Anthony Joshua spent time in prison and Francis Ngannou was homeless in Paris, but years later they will fight in £55m super-fight… how two KO artists from humble beginnings came to clash in Saudi Arabia

Anthony Joshua and Francis Ngannou will go head-to-head in a money-spinning £55million heavyweight bout this Friday with plenty riding on the evening for both men.

Joshua is looking to continue re-climbing the division rankings and secure his fourth win in a row following back-to-back losses to Oleksandr Usyk, while Ngannou is again looking to impress as he makes the jump from the cage to the ring.

Having lost in controversial fashion to Tyson Fury in his debut, Ngannou will once again aim to prove that he belongs when he takes on Joshua in Riyadh, with AJ, one of the world’s best, a pretty big target.

It could be argued that the fight is signifying, in some ways, the pinnacle of combat sport. But it wasn’t a simple journey for either man to get there, with both enduring many hurdles in their climbs to stardom.

As the pair put together their final preparations ahead of their highly-anticipated bout, Mail Sport takes a long at the lives of the two men, and how they made it to where they are today.

Anthony Joshua (left) and Francis Ngannou (right) will go head-to-head in a money-spinning heavyweight bout this weekend

Anthony Joshua (left) and Francis Ngannou (right) will go head-to-head in a money-spinning heavyweight bout this weekend

Joshua is looking to continue climbing the rankings and secure his fourth victory in a row

Joshua is looking to continue climbing the rankings and secure his fourth victory in a row

Ngannou, meanwhile, will look to carry on shocking the world having come close to upsetting Tyson Fury last year

Ngannou, meanwhile, will look to carry on shocking the world having come close to upsetting Tyson Fury last year

Anthony Joshua & Francis Ngannou face off ahead of March clash

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Sporting starts

Joshua’s sporting talent was always there, and it initially looked like football would be his path of choice before he became a bricklayer.

‘I remember him turning up for about three training sessions under (coach) Richard Smith at the time,’ a former team-mate shared in 2022. ‘He was taller than everyone else, but skinny.

‘He was really athletic and quick, definitely rapid. Skill wise, he wasn’t amazing, but he was decent. He could go at people.’

Joshua has a rosier-tinted view of his achievements on the pitch, referring to himself as a ’41 goals a season’ striker in his playing days, and remains a committed football fan and player with friends.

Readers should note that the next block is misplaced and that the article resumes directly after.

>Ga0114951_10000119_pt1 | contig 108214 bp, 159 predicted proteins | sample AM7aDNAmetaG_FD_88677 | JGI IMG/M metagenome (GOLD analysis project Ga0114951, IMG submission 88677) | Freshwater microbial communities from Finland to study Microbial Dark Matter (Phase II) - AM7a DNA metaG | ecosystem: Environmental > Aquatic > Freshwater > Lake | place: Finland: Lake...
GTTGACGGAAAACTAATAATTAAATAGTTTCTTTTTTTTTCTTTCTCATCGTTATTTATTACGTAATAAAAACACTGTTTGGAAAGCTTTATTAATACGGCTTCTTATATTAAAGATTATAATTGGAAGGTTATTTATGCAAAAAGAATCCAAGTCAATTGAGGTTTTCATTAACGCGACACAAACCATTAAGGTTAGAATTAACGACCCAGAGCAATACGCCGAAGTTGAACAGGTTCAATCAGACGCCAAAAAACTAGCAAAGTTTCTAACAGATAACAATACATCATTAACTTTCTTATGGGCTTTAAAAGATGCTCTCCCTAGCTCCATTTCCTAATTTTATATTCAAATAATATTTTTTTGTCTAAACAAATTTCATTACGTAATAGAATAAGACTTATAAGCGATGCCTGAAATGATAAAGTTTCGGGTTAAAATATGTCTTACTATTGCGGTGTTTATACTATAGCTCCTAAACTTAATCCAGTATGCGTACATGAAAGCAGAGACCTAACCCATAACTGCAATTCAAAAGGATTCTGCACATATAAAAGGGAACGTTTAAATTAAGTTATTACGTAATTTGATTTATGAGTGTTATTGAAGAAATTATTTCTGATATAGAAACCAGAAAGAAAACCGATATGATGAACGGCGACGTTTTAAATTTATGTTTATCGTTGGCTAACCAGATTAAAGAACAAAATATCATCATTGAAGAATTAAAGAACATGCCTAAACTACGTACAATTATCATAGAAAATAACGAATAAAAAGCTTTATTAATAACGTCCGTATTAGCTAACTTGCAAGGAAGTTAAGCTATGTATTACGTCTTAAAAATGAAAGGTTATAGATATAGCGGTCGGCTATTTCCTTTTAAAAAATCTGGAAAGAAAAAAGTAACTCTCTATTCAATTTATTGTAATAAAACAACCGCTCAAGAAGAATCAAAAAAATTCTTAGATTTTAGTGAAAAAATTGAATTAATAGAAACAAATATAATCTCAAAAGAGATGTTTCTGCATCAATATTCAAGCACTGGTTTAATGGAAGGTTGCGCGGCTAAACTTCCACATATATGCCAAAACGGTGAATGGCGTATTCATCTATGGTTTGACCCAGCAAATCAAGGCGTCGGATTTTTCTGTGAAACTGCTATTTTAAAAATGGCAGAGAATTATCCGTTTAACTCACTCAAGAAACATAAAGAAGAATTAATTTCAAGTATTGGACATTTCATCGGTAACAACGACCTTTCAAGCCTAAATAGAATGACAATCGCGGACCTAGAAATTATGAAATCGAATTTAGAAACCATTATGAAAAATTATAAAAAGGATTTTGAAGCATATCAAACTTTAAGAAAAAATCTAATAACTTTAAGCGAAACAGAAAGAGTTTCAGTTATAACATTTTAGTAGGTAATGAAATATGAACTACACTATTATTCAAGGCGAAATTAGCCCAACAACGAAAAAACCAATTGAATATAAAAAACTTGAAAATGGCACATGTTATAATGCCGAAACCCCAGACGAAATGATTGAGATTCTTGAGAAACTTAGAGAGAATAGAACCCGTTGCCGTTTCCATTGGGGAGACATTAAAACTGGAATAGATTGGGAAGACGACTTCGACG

By the time Joshua turned 18 in 2007, however, even semi-professional football was off the cards and the fighter was working as a bricklayer while he saw out college.

Joshua always looked like he would pursue a career in football before taking up boxing in his late teens

By the time he had turned 18, however, a career in football was out of the question and the heavyweight was working as a bricklayer

Nagnnou was willing to sacrifice it all to become a boxer. He left his country of birth and family to do just that, ending up homeless with no money.

Despite wanting to be a boxer, Nagnnou trained at the MMA Factory and made his debut in the sport in 2013 just three months after starting training. In early 2014 he had won his first heavyweight tournament, joining the UFC in 2015.

It was there he ran riot, securing six straight victories before losing his heavyweight championship opportunity against Stipe Miocic in 2018.

Re-climbing the division, however, he knocked out the very same man in 2021 to win the belt, defending it against Ciryl Gane and finding himself on top of the sport.

When his contract expired in January 2023, he was stripped of his title after the two parties failed to reach an agreement on a new deal, and he turned to boxing.

Ngannou had chased a career in boxing before taking up MMA and signing with the UFC

He became UFC heavyweight champion at the second time of asking before calling it quits with the company

He became UFC heavyweight champion at the second time of asking before calling it quits with the company

Outside the ring struggles

Joshua became a household name aged 22 when, at London 2012, he won one of Great Britain’s gold medals at the Olympics.

Just a few years before that, though, he had experienced various run-ins with the police. Aged 20, having taken up boxing in his late teens, AJ found himself on remand in Reading prison.

He has been vague about the specifics of why, dubbing it ‘fighting and other crazy stuff’, but the sentence could have been significant and he was facing up to 15 years in jail.

Joshua rose to success after winning boxing gold at the 2012 Olympics in his home city of London

Joshua rose to success after winning boxing gold at the 2012 Olympics in his home city of London

He was let go with the caveat of having to wear an electronic ankle monitor and was handed a chance at boxing success, only to have been pulled over for speeding while donning a Team GB tracksuit in 2011.